Set between the Second World War and the 1960s, the book contrasts the misery of the post war years with the infamous 'swinging sixties' less than two decades later.

My memories of life in the chauvinistic world of provincial journalism in the late sixties prompted a surge of recollections in an afternoon discussion, reminiscent of TV's Loose Women. So how much has really changed for women in the workplace?

Back in the sixties, my first women's page features championed female lawyers, scientists and accountants who had managed to infiltrate a male-dominated world. 'Women CAN be a success in the workplace'  I proclaimed, with barely disguised glee. All this, where previously there had been fashion, food and flower arranging, a woman's staple reading diet.

 'Women have to be better than their male counterparts to succeed in the workplace even now' said one club member.

 How often have you read about a high flying female  professional suing her male boss  for 'unfair conduct?' I'm not talking here about sexual harassment, which is clearly a serious matter, but if women do want to work in high profile jobs,  equality has to work both ways. And a man or woman who earns over £100k a year  must also expect to work under pressure.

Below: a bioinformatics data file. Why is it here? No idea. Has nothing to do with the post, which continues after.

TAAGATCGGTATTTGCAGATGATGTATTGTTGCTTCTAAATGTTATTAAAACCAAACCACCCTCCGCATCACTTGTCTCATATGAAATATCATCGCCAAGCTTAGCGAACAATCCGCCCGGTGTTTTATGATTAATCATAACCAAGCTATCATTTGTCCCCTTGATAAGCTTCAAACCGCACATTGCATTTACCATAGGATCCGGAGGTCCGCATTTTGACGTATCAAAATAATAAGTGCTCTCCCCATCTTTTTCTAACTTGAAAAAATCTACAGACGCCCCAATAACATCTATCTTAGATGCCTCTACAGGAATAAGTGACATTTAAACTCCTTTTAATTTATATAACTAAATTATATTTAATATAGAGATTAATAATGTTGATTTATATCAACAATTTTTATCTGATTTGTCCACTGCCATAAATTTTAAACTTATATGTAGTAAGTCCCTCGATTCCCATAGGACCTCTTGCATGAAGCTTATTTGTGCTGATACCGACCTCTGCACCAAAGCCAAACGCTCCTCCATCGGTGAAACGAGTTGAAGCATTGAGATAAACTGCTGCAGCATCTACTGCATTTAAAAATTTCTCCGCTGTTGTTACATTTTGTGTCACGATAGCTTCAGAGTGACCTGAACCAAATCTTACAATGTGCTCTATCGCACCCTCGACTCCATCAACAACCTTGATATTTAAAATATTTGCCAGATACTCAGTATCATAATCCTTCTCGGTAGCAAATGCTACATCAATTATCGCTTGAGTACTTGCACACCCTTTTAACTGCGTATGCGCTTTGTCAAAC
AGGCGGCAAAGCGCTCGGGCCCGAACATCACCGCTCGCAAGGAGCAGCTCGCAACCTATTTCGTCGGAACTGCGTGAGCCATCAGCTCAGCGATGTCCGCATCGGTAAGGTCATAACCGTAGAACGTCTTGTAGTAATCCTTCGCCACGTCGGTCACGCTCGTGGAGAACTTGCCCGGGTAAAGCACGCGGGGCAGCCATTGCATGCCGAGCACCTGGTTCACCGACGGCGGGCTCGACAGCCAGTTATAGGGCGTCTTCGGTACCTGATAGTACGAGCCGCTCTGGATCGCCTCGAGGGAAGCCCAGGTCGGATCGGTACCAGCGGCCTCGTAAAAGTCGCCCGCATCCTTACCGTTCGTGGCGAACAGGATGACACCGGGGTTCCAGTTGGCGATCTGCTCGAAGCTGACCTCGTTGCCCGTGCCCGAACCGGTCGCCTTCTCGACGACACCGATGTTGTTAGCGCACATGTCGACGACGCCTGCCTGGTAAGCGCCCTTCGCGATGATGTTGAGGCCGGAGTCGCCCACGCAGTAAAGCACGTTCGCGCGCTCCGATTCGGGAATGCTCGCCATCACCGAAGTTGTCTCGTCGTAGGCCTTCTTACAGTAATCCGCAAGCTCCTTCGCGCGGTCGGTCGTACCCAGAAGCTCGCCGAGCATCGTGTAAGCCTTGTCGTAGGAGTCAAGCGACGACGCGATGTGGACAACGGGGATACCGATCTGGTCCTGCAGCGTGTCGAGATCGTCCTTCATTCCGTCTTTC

Most of the women at the meeting regarded equality in the workplace as the norm, but admitted that ingrained attitudes, especially in the older generations, are sometimes difficult to erase.

 The much-discussed bra-burning of the sixties  arose from a myth and has gone down forever in history. Meanwhile,  I am  still standing on my metaphorical soap box and burning my metaphorical bra. How about you?

Published by Amelia Press, Baggy Pants and Bootees is available from good bookshops and from here and here


Saturday, 6 September 2014



The first paperback copy arrives.

                                        BAGGY PANTS AND BOOTEES is available in paperback  now!

When war baby Sophie joins the macho world of 1960s journalism she’s determined to prove that she’s ‘one of the boys.’ But a phone call from her estranged mother after years of guilt and torment sets Sophie on a quest to uncover the secret of her birth.

Was her father the all-American soldier she dreamt of when she was a child, or someone far more sinister? This is the story the ambitious reporter was destined to write.

Helped by the charming but mysterious David, Sophie uncovers a heartbroken wartime orphan, a GI romance and a terrifying rape that leads to an innocent man’s court martial – and finds clues to her own unhappy childhood.

Torn between her secret love for Steve, the newspaper’s most eligible bachelor, and her desire to know who she really is, Sophie follows David to find her father.  Only when faced with the startling truth can she accept the tragedy of love, loss and betrayal and begin a very different kind of future.

Baggy Pants and Bootees ,will shortly be available from Plackitt & Booth, booksellers, Lytham, Lancashire, or to order from any good bookshop.
You can also buy it on
and  on